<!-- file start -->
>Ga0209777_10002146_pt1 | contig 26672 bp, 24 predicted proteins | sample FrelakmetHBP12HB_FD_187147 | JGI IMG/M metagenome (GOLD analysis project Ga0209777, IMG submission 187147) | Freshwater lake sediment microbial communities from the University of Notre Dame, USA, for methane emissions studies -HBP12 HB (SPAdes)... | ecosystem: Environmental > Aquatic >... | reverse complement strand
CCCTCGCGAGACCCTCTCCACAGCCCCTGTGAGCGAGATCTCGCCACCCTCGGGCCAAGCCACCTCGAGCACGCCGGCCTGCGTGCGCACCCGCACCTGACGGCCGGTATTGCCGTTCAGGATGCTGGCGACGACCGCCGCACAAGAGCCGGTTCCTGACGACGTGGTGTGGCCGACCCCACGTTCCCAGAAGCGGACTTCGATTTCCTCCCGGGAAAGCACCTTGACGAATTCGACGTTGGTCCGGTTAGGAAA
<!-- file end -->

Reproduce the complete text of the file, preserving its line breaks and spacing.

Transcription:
>Ga0209777_10002146_pt1 | contig 26672 bp, 24 predicted proteins | sample FrelakmetHBP12HB_FD_187147 | JGI IMG/M metagenome (GOLD analysis project Ga0209777, IMG submission 187147) | Freshwater lake sediment microbial communities from the University of Notre Dame, USA, for methane emissions studies -HBP12 HB (SPAdes)... | ecosystem: Environmental > Aquatic >... | reverse complement strand
CCCTCGCGAGACCCTCTCCACAGCCCCTGTGAGCGAGATCTCGCCACCCTCGGGCCAAGCCACCTCGAGCACGCCGGCCTGCGTGCGCACCCGCACCTGACGGCCGGTATTGCCGTTCAGGATGCTGGCGACGACCGCCGCACAAGAGCCGGTTCCTGACGACGTGGTGTGGCCGACCCCACGTTCCCAGAAGCGGACTTCGATTTCCTCCCGGGAAAGCACCTTGACGAATTCGACGTTGGTCCGGTTAGGAAA